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The Lives of Lucian Freud: Fame, 1968-2011

William Feaver

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(London Times)

The first volume of William Feaver’s compendious biography of Lucian Freud left the painter aged 46, a figure of note to gossip columnists as much as to the art world, an artist of middling success plying the old-fashioned trades of portraiture and figure painting when snazzier styles and modes were in the ascendent, and a man with an uncountable number of women and children left bobbing in his wake. This concluding volume picks up the career in 1968 and is, like the first, based on the often daily phone calls and meetings between the two men over many years: “Hello, Villiam, how goes it?” Freud would start, and off they’d natter.

The sheer volume of material garnered and the liveliness of Freud’s speech and orbit mean that the whole project is less like traditional biography than extended reportage mixed with diary entries. This is an account of a life rather than a critical examination of one, and the art history is minimal; the paintings were Freud’s purpose so for Feaver their role is as props that framed his life rather than as objects for critical scrutiny in themselves. The second half of Freud’s life followed the pattern set by the first and the volume opens with the painter shinning up the drainpipe of the London home of Jacquetta Eliot — married, Countess of St Germans, and Sixties It girl. Freud was less wooer than stalker and Eliot found him “very feral”, but, like so many others before and after, she succumbed. Once she was reeled in, he demanded that she stop taking contraception. “You are mine and I want a child.” Monstrous in itself, but even more so when he airily said of other girlfriends: “Nothing to do with me that they’re having children.”

Feaver is resolutely non-judgmental about Freud’s treatment of women, but notes that to sit for him “was to serve, more often than not in more than one capacity”. Some lovers approached their role with more sang-froid than others. On starting her liaison with him, a young American artist named Alice Weldon noted: “There were ten women he saw regularly — it was clear I was going to be a bit peripheral.” Eliot was less forgiving. She and Freud fought. “She bit me through the shoulder — broke a tooth,” he complained, “and I was banned from a swimming bath because of it.” He would pretend not to be in and she’d smash a window and see him hiding behind the curtains. She wrote “FART” on the back of his Bentley and he sent her the bill; when she ran him off his bicycle he demanded £68 to buy another one from Harrods. She also insisted he write their son, Freddy, a letter telling the boy he had been wanted, but when Freud and Jacquetta finally broke up he asked for the letter back.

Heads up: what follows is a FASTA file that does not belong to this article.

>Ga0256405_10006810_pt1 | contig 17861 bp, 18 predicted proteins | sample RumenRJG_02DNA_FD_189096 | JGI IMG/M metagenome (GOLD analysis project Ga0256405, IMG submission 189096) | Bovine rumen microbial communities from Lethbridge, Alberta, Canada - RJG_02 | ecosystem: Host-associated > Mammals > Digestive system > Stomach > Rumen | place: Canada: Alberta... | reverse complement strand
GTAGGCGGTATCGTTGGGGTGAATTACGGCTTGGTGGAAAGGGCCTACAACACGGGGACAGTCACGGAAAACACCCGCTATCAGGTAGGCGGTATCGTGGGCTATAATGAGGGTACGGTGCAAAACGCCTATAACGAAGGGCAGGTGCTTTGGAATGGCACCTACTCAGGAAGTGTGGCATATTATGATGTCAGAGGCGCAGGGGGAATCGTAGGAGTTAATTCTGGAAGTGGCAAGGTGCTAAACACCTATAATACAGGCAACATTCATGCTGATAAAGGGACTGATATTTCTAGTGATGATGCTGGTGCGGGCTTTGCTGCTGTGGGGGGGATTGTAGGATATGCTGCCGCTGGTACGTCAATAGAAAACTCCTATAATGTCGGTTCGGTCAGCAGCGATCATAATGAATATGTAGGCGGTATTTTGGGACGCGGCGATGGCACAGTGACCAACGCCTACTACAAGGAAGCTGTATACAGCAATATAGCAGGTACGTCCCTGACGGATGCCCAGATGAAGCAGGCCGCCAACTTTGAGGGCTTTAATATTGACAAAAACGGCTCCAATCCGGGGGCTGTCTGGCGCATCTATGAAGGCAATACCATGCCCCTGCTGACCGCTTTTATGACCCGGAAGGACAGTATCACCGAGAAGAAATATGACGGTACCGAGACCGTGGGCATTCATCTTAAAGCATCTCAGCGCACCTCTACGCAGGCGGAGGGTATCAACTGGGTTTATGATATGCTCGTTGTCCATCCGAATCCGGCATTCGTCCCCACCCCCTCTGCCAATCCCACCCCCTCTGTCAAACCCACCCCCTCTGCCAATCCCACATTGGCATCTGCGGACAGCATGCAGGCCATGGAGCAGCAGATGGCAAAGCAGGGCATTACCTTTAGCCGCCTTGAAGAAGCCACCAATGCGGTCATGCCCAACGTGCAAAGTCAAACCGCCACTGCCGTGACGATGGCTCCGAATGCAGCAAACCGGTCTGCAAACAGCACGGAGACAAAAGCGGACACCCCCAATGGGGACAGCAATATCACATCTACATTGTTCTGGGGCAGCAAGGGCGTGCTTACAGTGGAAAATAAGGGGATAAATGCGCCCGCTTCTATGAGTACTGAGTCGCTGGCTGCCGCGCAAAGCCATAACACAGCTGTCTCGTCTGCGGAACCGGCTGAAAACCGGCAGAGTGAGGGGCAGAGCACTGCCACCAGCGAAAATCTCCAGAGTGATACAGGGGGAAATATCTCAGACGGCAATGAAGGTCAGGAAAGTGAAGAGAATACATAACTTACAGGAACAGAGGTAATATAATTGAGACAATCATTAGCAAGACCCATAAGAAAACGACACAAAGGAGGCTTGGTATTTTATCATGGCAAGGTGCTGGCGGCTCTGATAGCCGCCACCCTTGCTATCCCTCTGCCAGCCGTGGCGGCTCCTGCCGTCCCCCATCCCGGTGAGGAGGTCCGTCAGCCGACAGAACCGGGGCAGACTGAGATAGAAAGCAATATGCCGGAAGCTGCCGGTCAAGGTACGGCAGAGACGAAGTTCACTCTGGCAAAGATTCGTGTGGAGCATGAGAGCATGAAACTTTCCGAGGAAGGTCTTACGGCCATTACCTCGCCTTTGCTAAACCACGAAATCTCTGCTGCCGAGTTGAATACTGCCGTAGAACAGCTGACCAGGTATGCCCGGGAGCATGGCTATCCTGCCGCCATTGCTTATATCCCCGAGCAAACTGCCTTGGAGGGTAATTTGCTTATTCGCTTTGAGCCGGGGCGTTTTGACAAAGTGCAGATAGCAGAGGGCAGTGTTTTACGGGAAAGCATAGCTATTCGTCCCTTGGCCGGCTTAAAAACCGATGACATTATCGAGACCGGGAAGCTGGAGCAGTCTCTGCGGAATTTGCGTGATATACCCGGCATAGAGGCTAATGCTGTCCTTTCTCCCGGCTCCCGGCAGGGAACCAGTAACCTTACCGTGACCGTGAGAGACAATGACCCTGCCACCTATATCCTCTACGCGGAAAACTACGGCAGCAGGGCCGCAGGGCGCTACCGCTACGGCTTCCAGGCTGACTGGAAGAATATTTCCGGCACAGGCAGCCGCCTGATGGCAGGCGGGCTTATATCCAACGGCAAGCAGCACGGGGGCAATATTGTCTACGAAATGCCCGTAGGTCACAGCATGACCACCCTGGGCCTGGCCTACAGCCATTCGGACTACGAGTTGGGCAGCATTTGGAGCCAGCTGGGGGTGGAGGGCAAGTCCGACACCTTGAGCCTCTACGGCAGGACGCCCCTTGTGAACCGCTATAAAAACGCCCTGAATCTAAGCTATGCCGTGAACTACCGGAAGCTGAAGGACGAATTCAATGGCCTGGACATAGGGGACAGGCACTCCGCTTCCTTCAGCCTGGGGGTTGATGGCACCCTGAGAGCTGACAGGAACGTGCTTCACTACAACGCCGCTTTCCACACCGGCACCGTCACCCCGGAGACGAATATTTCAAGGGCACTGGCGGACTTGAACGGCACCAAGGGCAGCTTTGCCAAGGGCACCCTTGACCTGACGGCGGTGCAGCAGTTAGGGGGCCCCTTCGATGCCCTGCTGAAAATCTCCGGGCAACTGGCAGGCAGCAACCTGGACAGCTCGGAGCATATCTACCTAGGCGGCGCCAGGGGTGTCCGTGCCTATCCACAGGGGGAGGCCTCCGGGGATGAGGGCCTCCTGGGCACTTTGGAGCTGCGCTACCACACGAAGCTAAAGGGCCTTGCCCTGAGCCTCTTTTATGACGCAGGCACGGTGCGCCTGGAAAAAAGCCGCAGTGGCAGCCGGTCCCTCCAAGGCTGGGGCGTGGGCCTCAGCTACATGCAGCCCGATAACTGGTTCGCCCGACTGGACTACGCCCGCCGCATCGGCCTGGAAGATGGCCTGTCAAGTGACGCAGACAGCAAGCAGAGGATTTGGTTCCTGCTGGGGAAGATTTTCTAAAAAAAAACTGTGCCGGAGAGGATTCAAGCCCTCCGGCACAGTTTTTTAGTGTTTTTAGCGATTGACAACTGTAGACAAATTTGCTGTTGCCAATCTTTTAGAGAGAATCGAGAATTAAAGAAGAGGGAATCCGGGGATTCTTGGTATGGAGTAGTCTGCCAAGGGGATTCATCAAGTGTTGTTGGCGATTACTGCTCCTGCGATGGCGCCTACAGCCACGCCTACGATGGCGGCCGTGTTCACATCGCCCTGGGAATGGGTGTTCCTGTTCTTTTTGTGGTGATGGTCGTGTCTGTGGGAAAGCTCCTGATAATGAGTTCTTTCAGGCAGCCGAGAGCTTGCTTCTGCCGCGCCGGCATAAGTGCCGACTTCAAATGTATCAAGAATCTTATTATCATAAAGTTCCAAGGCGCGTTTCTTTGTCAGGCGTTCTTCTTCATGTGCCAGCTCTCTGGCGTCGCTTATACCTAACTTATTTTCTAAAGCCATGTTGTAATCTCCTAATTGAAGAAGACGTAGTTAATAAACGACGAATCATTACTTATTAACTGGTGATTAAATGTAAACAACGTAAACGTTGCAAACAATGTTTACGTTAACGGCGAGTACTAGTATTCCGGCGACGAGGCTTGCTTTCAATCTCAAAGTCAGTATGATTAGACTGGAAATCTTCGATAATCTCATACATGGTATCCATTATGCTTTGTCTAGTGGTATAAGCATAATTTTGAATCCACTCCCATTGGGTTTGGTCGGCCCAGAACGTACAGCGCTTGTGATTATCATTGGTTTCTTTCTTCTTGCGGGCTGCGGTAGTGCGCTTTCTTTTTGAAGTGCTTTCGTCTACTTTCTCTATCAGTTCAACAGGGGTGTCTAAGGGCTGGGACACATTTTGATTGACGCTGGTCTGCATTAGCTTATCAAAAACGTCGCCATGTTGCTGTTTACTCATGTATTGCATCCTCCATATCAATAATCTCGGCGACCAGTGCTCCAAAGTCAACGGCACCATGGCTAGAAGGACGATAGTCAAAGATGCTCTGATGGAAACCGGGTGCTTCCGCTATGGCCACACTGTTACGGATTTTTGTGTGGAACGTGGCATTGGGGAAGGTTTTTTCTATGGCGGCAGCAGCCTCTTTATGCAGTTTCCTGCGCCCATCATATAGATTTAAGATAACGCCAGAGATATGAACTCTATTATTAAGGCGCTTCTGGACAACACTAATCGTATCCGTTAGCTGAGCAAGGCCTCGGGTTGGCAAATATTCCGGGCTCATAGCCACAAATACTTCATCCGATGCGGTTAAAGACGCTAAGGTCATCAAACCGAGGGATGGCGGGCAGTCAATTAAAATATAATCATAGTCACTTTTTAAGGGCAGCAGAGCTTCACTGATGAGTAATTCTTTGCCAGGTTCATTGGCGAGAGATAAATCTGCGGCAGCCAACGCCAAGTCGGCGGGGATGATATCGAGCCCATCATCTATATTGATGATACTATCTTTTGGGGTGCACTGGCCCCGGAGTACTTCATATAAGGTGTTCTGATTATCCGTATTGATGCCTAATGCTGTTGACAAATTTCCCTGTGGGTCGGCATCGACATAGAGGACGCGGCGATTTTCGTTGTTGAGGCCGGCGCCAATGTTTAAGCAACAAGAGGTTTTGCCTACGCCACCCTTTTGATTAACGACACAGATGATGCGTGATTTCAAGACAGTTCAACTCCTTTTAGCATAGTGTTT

In all the tens of thousands of words of verbatim speech across the two volumes, Freud never discusses the psychological effect of his treatment of his children. By buying some (but not all) a flat, or paying school fees, or seeing them occasionally, he seemed to think he had fulfilled his obligations. When he started painting his teenage daughters nude he saw it as a way of getting to know favoured children better (of less favoured offspring he said: “If they want to feel overlooked they will”), but also that it saved him from the trouble of finding sitters for what was always an arduous and lengthy process. “It’s nice when you breed your own models.” When one of his daughters, Rose Boyt, was sitting for him she told him she was pregnant. “His first instinct was not congratulations, or I’ll be a grandfather, but the fact that that’ll really f*** up my painting.” What is just as extraordinary, perhaps, is that the children seemed, by and large, to accept all this largely without resentment.